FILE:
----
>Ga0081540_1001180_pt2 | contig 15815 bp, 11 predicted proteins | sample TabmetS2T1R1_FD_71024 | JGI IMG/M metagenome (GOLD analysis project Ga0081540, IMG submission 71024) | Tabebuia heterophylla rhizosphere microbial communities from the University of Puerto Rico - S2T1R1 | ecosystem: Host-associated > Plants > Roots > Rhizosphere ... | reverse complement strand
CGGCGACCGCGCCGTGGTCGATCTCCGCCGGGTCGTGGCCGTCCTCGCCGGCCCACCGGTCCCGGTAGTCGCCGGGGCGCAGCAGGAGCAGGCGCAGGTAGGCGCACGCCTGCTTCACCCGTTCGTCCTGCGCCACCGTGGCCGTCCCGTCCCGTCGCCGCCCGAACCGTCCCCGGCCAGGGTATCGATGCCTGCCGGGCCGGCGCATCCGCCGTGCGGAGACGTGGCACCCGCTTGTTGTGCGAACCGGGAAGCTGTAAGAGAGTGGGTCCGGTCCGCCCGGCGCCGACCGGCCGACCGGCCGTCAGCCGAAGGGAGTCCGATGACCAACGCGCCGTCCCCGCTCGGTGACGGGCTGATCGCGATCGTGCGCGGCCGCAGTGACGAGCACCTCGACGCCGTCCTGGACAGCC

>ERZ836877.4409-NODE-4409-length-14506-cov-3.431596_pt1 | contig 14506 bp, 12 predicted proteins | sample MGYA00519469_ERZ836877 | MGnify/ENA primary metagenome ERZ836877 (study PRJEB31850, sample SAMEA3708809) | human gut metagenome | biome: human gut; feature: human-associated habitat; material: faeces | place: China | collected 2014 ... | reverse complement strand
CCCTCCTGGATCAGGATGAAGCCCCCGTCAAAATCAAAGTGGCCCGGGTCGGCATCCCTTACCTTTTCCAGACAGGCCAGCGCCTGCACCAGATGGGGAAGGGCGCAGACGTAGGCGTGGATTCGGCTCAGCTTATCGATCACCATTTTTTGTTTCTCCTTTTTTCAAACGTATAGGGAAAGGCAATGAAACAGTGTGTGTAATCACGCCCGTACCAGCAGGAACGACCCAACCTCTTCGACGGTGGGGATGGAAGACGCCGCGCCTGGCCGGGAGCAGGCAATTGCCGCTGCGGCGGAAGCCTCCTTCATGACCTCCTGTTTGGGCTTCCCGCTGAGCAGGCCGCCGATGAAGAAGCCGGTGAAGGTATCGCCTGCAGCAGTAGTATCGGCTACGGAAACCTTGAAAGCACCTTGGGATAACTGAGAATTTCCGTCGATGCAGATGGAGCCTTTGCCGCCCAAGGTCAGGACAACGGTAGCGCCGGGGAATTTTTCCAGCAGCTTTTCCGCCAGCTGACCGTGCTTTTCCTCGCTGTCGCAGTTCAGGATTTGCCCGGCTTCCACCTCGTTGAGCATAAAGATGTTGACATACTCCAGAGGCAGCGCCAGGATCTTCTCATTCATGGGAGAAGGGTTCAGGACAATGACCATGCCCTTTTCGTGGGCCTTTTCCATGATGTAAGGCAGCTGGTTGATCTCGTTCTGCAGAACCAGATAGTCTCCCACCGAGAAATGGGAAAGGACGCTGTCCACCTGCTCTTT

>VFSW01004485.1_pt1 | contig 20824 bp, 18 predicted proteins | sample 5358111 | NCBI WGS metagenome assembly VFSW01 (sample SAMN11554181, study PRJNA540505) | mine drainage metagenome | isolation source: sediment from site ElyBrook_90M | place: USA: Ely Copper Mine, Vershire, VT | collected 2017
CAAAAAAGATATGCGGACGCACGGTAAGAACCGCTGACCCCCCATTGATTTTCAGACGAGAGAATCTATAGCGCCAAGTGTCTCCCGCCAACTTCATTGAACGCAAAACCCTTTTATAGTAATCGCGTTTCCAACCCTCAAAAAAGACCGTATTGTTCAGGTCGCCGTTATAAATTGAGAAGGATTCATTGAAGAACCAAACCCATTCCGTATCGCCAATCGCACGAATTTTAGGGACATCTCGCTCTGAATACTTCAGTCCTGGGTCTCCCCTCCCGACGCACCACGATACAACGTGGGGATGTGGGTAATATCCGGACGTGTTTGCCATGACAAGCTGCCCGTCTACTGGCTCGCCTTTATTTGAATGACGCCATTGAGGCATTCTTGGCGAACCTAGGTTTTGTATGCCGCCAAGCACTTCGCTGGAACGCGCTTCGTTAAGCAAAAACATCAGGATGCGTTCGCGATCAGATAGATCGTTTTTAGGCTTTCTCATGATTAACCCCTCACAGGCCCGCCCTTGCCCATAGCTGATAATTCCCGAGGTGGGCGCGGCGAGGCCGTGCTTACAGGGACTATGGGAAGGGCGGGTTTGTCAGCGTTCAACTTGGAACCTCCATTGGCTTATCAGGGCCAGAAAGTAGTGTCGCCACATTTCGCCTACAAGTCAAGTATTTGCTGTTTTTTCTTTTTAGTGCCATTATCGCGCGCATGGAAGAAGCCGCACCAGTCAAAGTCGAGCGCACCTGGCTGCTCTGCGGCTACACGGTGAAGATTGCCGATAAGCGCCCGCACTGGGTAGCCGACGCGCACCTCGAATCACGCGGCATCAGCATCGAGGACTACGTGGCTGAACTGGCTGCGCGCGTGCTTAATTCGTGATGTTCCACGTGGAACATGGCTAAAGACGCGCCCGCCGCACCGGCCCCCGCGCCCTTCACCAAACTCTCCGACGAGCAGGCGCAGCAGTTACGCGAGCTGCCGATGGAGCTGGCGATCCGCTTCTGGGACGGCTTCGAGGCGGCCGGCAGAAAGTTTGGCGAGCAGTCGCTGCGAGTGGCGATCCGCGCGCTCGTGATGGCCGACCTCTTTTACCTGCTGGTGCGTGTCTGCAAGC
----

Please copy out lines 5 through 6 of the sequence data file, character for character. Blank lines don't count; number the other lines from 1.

>VFSW01004485.1_pt1 | contig 20824 bp, 18 predicted proteins | sample 5358111 | NCBI WGS metagenome assembly VFSW01 (sample SAMN11554181, study PRJNA540505) | mine drainage metagenome | isolation source: sediment from site ElyBrook_90M | place: USA: Ely Copper Mine, Vershire, VT | collected 2017
CAAAAAAGATATGCGGACGCACGGTAAGAACCGCTGACCCCCCATTGATTTTCAGACGAGAGAATCTATAGCGCCAAGTGTCTCCCGCCAACTTCATTGAACGCAAAACCCTTTTATAGTAATCGCGTTTCCAACCCTCAAAAAAGACCGTATTGTTCAGGTCGCCGTTATAAATTGAGAAGGATTCATTGAAGAACCAAACCCATTCCGTATCGCCAATCGCACGAATTTTAGGGACATCTCGCTCTGAATACTTCAGTCCTGGGTCTCCCCTCCCGACGCACCACGATACAACGTGGGGATGTGGGTAATATCCGGACGTGTTTGCCATGACAAGCTGCCCGTCTACTGGCTCGCCTTTATTTGAATGACGCCATTGAGGCATTCTTGGCGAACCTAGGTTTTGTATGCCGCCAAGCACTTCGCTGGAACGCGCTTCGTTAAGCAAAAACATCAGGATGCGTTCGCGATCAGATAGATCGTTTTTAGGCTTTCTCATGATTAACCCCTCACAGGCCCGCCCTTGCCCATAGCTGATAATTCCCGAGGTGGGCGCGGCGAGGCCGTGCTTACAGGGACTATGGGAAGGGCGGGTTTGTCAGCGTTCAACTTGGAACCTCCATTGGCTTATCAGGGCCAGAAAGTAGTGTCGCCACATTTCGCCTACAAGTCAAGTATTTGCTGTTTTTTCTTTTTAGTGCCATTATCGCGCGCATGGAAGAAGCCGCACCAGTCAAAGTCGAGCGCACCTGGCTGCTCTGCGGCTACACGGTGAAGATTGCCGATAAGCGCCCGCACTGGGTAGCCGACGCGCACCTCGAATCACGCGGCATCAGCATCGAGGACTACGTGGCTGAACTGGCTGCGCGCGTGCTTAATTCGTGATGTTCCACGTGGAACATGGCTAAAGACGCGCCCGCCGCACCGGCCCCCGCGCCCTTCACCAAACTCTCCGACGAGCAGGCGCAGCAGTTACGCGAGCTGCCGATGGAGCTGGCGATCCGCTTCTGGGACGGCTTCGAGGCGGCCGGCAGAAAGTTTGGCGAGCAGTCGCTGCGAGTGGCGATCCGCGCGCTCGTGATGGCCGACCTCTTTTACCTGCTGGTGCGTGTCTGCAAGC